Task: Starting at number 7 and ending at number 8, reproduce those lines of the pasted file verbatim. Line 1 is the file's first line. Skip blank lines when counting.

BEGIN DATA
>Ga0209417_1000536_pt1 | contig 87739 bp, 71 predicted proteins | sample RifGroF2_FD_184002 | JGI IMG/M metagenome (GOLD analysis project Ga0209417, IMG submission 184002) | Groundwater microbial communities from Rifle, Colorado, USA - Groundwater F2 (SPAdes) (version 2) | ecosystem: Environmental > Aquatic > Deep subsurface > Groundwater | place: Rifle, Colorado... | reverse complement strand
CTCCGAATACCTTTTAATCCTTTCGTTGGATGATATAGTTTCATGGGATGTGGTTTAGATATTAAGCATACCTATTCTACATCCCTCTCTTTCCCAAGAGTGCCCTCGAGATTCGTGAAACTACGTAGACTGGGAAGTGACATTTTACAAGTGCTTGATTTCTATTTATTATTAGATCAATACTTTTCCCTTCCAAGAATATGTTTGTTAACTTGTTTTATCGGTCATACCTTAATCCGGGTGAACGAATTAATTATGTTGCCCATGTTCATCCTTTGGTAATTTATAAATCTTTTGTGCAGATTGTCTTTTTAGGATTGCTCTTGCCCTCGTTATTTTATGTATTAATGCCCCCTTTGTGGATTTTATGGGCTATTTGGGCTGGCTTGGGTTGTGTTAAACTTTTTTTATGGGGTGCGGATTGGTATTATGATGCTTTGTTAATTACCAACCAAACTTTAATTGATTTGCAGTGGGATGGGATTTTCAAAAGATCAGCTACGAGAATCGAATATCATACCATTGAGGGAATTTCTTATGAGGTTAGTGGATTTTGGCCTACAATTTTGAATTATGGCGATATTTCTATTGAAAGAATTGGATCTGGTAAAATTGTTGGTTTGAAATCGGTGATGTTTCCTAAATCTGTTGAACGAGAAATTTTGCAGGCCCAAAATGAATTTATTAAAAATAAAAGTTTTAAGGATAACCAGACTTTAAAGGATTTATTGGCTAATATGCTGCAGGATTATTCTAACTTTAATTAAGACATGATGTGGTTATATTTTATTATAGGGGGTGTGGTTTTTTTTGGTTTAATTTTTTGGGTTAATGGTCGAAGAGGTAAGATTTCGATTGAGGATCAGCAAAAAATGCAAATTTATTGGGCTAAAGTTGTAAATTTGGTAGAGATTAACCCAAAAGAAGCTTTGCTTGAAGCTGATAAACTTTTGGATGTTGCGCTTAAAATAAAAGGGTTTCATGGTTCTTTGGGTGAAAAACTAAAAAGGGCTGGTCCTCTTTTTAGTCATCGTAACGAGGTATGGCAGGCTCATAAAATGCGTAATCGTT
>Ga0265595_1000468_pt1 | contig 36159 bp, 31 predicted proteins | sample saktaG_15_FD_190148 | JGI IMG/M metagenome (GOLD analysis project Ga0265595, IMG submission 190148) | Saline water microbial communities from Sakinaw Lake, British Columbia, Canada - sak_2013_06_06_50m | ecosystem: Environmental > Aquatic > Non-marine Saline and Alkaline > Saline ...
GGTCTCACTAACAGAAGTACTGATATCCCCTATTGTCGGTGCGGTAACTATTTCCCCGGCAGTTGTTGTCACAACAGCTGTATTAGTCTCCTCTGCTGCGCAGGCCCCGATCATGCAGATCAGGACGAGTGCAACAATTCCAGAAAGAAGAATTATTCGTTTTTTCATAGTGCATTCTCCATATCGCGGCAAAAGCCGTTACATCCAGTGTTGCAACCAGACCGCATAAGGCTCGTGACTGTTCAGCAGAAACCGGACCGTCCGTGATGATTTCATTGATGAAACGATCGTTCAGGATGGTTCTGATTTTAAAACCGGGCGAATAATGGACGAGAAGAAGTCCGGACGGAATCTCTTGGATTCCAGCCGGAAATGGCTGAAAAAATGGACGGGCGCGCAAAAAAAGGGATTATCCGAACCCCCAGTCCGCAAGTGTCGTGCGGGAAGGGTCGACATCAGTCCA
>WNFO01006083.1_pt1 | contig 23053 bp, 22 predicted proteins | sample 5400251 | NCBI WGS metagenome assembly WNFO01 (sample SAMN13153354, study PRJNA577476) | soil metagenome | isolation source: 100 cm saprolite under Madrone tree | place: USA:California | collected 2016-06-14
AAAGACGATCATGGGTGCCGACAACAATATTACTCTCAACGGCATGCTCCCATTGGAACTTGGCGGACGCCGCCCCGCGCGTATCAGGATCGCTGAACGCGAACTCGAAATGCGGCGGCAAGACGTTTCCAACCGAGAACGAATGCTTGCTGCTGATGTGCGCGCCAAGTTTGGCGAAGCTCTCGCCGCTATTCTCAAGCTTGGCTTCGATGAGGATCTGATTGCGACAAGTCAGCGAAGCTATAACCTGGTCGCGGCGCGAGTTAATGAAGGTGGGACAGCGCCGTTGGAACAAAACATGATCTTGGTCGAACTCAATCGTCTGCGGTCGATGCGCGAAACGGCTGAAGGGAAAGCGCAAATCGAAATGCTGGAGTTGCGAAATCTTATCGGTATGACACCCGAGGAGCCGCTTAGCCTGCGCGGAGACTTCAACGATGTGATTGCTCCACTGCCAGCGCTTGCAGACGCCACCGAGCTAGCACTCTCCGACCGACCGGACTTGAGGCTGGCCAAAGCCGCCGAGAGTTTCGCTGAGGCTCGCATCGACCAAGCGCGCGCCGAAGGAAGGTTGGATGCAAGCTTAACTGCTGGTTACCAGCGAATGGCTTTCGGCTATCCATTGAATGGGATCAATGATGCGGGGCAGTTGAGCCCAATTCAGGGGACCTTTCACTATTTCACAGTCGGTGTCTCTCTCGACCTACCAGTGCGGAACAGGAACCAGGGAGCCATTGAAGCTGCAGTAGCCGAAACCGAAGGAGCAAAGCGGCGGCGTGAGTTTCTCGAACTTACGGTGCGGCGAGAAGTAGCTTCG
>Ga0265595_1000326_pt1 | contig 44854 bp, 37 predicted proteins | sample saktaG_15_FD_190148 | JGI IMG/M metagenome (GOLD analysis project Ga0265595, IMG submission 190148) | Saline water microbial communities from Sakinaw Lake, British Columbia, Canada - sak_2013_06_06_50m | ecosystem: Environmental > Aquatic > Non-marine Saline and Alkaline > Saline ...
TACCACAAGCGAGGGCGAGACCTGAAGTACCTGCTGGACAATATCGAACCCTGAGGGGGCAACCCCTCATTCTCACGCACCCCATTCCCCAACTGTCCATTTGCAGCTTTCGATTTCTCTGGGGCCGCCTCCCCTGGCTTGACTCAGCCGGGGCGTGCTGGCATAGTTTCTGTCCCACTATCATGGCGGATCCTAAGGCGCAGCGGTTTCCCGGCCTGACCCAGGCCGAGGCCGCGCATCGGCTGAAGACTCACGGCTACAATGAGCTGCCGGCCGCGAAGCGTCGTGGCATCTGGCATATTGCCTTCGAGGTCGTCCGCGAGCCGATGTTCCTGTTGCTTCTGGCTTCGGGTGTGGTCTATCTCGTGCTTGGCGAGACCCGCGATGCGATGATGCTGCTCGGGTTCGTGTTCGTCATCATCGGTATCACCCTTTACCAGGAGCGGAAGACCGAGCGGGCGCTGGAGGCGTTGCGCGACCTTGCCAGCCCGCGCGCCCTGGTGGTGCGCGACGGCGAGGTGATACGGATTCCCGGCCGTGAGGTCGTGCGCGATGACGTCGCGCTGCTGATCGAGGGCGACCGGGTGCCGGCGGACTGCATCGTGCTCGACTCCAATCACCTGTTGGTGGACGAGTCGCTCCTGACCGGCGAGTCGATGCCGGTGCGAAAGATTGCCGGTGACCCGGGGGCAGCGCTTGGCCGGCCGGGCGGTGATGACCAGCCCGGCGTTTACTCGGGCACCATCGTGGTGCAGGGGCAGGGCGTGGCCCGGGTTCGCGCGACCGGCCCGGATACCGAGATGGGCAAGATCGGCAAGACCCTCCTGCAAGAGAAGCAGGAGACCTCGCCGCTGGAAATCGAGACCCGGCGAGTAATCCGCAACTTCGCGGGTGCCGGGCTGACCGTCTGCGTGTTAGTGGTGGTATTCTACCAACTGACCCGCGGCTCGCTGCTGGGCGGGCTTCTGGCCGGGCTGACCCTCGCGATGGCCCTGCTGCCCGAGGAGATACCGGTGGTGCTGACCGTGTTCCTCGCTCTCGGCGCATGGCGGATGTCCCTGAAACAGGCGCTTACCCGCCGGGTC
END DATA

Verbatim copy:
>Ga0265595_1000326_pt1 | contig 44854 bp, 37 predicted proteins | sample saktaG_15_FD_190148 | JGI IMG/M metagenome (GOLD analysis project Ga0265595, IMG submission 190148) | Saline water microbial communities from Sakinaw Lake, British Columbia, Canada - sak_2013_06_06_50m | ecosystem: Environmental > Aquatic > Non-marine Saline and Alkaline > Saline ...
TACCACAAGCGAGGGCGAGACCTGAAGTACCTGCTGGACAATATCGAACCCTGAGGGGGCAACCCCTCATTCTCACGCACCCCATTCCCCAACTGTCCATTTGCAGCTTTCGATTTCTCTGGGGCCGCCTCCCCTGGCTTGACTCAGCCGGGGCGTGCTGGCATAGTTTCTGTCCCACTATCATGGCGGATCCTAAGGCGCAGCGGTTTCCCGGCCTGACCCAGGCCGAGGCCGCGCATCGGCTGAAGACTCACGGCTACAATGAGCTGCCGGCCGCGAAGCGTCGTGGCATCTGGCATATTGCCTTCGAGGTCGTCCGCGAGCCGATGTTCCTGTTGCTTCTGGCTTCGGGTGTGGTCTATCTCGTGCTTGGCGAGACCCGCGATGCGATGATGCTGCTCGGGTTCGTGTTCGTCATCATCGGTATCACCCTTTACCAGGAGCGGAAGACCGAGCGGGCGCTGGAGGCGTTGCGCGACCTTGCCAGCCCGCGCGCCCTGGTGGTGCGCGACGGCGAGGTGATACGGATTCCCGGCCGTGAGGTCGTGCGCGATGACGTCGCGCTGCTGATCGAGGGCGACCGGGTGCCGGCGGACTGCATCGTGCTCGACTCCAATCACCTGTTGGTGGACGAGTCGCTCCTGACCGGCGAGTCGATGCCGGTGCGAAAGATTGCCGGTGACCCGGGGGCAGCGCTTGGCCGGCCGGGCGGTGATGACCAGCCCGGCGTTTACTCGGGCACCATCGTGGTGCAGGGGCAGGGCGTGGCCCGGGTTCGCGCGACCGGCCCGGATACCGAGATGGGCAAGATCGGCAAGACCCTCCTGCAAGAGAAGCAGGAGACCTCGCCGCTGGAAATCGAGACCCGGCGAGTAATCCGCAACTTCGCGGGTGCCGGGCTGACCGTCTGCGTGTTAGTGGTGGTATTCTACCAACTGACCCGCGGCTCGCTGCTGGGCGGGCTTCTGGCCGGGCTGACCCTCGCGATGGCCCTGCTGCCCGAGGAGATACCGGTGGTGCTGACCGTGTTCCTCGCTCTCGGCGCATGGCGGATGTCCCTGAAACAGGCGCTTACCCGCCGGGTC